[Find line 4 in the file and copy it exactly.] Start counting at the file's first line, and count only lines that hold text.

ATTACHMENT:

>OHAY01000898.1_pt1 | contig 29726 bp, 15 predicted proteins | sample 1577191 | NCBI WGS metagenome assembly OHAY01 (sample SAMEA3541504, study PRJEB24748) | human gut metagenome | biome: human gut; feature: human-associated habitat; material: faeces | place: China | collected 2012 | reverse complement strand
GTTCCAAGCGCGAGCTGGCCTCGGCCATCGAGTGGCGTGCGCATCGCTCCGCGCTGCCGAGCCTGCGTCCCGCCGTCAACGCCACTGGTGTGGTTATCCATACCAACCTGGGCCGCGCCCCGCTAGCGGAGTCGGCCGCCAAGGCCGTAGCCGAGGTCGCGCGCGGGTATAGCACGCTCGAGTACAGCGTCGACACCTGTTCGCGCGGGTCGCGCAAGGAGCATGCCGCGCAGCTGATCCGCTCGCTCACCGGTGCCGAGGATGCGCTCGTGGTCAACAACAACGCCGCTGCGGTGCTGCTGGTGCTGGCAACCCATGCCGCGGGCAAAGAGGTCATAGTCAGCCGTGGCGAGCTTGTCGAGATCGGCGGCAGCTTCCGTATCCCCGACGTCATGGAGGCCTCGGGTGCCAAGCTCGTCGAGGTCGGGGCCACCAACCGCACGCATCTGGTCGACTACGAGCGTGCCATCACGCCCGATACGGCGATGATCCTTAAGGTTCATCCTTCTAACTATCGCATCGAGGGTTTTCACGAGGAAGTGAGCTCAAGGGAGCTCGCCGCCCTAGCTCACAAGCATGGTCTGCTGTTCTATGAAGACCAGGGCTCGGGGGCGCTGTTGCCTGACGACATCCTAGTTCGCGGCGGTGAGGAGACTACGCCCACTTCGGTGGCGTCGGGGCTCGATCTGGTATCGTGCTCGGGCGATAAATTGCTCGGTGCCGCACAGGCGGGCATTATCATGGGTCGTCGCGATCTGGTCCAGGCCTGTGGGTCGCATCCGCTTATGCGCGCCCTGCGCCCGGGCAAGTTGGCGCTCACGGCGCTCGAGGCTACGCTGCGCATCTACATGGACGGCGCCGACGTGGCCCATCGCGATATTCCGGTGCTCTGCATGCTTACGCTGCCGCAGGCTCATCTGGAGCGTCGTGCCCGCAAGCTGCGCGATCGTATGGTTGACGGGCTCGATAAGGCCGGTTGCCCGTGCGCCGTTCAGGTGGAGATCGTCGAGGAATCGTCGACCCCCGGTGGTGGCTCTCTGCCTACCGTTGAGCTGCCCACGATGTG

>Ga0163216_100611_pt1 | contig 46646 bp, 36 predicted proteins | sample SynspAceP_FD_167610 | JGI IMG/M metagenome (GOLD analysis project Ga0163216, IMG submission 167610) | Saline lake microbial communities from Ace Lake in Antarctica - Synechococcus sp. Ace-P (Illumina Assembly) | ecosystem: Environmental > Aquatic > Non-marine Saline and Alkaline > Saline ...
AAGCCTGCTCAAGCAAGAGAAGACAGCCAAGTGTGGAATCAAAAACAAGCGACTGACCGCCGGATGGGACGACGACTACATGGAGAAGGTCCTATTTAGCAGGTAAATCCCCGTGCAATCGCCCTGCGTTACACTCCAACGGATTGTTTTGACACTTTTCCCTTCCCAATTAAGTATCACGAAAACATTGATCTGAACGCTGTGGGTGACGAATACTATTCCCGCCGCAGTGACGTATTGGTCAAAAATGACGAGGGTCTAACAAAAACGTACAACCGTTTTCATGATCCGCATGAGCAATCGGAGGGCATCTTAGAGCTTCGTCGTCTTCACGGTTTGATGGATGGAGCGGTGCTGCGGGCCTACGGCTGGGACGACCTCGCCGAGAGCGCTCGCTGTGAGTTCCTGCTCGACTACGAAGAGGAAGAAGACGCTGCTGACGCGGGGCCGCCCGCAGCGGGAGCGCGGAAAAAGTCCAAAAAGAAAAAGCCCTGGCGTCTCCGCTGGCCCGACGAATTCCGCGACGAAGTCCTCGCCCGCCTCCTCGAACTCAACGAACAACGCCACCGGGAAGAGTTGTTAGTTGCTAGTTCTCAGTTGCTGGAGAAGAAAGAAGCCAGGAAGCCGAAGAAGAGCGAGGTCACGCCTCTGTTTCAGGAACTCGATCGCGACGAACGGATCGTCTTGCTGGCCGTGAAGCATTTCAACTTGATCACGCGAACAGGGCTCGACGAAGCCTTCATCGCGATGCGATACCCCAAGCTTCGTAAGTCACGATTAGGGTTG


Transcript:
AAGCCTGCTCAAGCAAGAGAAGACAGCCAAGTGTGGAATCAAAAACAAGCGACTGACCGCCGGATGGGACGACGACTACATGGAGAAGGTCCTATTTAGCAGGTAAATCCCCGTGCAATCGCCCTGCGTTACACTCCAACGGATTGTTTTGACACTTTTCCCTTCCCAATTAAGTATCACGAAAACATTGATCTGAACGCTGTGGGTGACGAATACTATTCCCGCCGCAGTGACGTATTGGTCAAAAATGACGAGGGTCTAACAAAAACGTACAACCGTTTTCATGATCCGCATGAGCAATCGGAGGGCATCTTAGAGCTTCGTCGTCTTCACGGTTTGATGGATGGAGCGGTGCTGCGGGCCTACGGCTGGGACGACCTCGCCGAGAGCGCTCGCTGTGAGTTCCTGCTCGACTACGAAGAGGAAGAAGACGCTGCTGACGCGGGGCCGCCCGCAGCGGGAGCGCGGAAAAAGTCCAAAAAGAAAAAGCCCTGGCGTCTCCGCTGGCCCGACGAATTCCGCGACGAAGTCCTCGCCCGCCTCCTCGAACTCAACGAACAACGCCACCGGGAAGAGTTGTTAGTTGCTAGTTCTCAGTTGCTGGAGAAGAAAGAAGCCAGGAAGCCGAAGAAGAGCGAGGTCACGCCTCTGTTTCAGGAACTCGATCGCGACGAACGGATCGTCTTGCTGGCCGTGAAGCATTTCAACTTGATCACGCGAACAGGGCTCGACGAAGCCTTCATCGCGATGCGATACCCCAAGCTTCGTAAGTCACGATTAGGGTTG